Downtown Evansville’s Newest Mural is Only Temporary – Here’s Why
Downtown Evansville is becoming our little metropolis of murals. We have several very cool ones on buildings that provide unique backdrops for photos. But the latest project is only meant to be temporary.
Main Street Makeover
The Bitterman Building is now home to The Doughnut Parlor, which is the national hub of Parlor Doughnuts. This beautiful building is on the National Register of Historic Places, so the remodel had to be handled very carefully. Now that it's complete, the empty building next to it looked really sad.
Vibrancy on Main
Now that Bitterman Building looks so good, our friends at the Downtown Economic Improvement District commissioned a local artist to cover the empty storefronts. Keeping Downtown Evansville looking great is just one part of the EID's focus.
Clean, Safe & Beautiful: Litter removal, landscaping, contracting private law enforcement patrols, snow removal, installing and funding holiday décor to create a more festive downtown, placemaking projects like Game Room Alley on the 300 block of Main Street and funding additional operating hours at United Caring Services for our neighbors experiencing homelessness Events & Marketing: Host events and market Downtown as a destination for shopping, dining, and entertainment Business & Developer Recruitment: Connect with potential developers and host seminars on topics such as Opportunity Zones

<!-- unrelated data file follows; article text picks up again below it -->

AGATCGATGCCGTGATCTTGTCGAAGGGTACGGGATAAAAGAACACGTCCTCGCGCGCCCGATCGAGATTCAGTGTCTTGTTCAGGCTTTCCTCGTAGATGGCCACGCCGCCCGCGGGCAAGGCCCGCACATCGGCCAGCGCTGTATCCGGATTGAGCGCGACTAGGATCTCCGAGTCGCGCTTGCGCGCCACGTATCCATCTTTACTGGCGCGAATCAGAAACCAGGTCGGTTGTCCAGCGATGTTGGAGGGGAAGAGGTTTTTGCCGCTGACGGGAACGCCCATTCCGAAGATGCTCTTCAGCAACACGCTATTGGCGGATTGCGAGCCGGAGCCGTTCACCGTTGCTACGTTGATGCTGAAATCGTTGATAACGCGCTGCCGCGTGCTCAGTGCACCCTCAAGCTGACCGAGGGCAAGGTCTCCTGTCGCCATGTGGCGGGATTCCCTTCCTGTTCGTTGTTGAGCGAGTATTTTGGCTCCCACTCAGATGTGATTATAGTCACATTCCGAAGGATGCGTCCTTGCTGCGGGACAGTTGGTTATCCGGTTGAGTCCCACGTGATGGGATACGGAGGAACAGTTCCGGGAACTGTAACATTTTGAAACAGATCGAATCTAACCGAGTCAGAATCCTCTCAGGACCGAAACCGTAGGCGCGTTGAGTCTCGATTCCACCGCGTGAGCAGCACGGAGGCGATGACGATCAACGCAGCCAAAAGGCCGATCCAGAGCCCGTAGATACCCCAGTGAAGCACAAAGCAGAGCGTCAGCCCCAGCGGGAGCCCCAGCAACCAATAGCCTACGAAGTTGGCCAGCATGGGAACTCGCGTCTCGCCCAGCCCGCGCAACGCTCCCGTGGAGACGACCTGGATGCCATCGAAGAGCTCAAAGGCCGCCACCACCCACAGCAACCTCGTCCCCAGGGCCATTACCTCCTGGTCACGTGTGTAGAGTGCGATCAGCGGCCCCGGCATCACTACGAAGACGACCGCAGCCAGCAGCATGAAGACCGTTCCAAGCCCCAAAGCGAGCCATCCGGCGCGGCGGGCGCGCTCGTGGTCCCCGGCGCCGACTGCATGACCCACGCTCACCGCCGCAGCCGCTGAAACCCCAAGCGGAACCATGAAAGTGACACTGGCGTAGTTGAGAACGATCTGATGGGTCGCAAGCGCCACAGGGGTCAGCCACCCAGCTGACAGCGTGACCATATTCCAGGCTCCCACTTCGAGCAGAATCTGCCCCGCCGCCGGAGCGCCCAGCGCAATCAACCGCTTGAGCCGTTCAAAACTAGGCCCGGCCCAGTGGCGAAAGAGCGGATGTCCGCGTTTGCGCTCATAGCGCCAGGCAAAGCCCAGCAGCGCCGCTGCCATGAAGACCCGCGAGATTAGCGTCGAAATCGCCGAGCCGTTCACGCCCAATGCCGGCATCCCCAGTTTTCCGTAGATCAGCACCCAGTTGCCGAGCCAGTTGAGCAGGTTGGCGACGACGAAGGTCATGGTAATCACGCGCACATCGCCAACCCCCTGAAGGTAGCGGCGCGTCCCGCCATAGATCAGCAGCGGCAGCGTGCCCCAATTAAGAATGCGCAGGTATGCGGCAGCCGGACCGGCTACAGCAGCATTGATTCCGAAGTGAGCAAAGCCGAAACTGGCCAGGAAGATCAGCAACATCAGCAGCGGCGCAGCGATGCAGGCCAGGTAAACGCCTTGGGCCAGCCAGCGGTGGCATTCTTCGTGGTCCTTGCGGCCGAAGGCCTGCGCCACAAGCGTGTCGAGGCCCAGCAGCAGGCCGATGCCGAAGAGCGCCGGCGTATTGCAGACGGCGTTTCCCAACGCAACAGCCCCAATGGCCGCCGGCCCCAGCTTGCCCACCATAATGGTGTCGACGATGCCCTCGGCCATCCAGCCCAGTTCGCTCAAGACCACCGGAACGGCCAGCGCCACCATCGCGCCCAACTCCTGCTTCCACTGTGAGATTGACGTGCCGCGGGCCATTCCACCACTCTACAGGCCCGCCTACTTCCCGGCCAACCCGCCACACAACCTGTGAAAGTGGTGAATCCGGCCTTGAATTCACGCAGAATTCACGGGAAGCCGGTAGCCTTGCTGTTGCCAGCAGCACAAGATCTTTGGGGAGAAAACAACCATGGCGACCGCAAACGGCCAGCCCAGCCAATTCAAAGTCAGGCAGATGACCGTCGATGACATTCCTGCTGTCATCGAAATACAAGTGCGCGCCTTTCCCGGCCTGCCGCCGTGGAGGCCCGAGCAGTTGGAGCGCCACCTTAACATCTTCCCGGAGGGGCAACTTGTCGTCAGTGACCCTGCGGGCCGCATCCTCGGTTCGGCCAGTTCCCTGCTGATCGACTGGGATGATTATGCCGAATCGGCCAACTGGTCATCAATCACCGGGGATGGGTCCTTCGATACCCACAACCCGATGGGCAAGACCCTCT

The Downtown Evansville Economic Improvement District (EID) commissioned local artist Ryan McKain to create a mural at 206 & 208 Main Street. The temporary mural brings vibrancy to a space that is in a period of transition. If you are interested in purchasing the building or are looking for space for a ground-floor business, please contact the current owner, Architectural Renovators, at (812) 422-2215. To learn more about the EID’s efforts to enhance resident, consumer, investor, worker, and visitor experiences in Downtown Evansville visit: www.downtownevansville.com/about.
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See How Downtown Evansville Has Changed Over the Years
I find looking back on the way things used to be fascinating. Don't get me wrong, I'm glad I'm living through the current time period. The conveniences of answering any question we have in seconds, or ordering practically anything we want or need and having it delivered to our doorstep is pretty sweet. But, there is something fun about seeing how things around us have evolved. As an Evansville native, and spending quite a bit of my time in downtown Evansville (that's where the station is located), I've always appreciated the older architecture of the buildings around the area. So, I dug into the Willard Library Archives to see how a few of those areas look now compared to then. Some have changed a little, others quite a bit, and a few don't even exist any more. Take a look.
See Inside the Iconic Old Courthouse in Downtown Evansville
The Old Vanderburgh County Courthouse now houses multiple businesses and is the setting for weddings.
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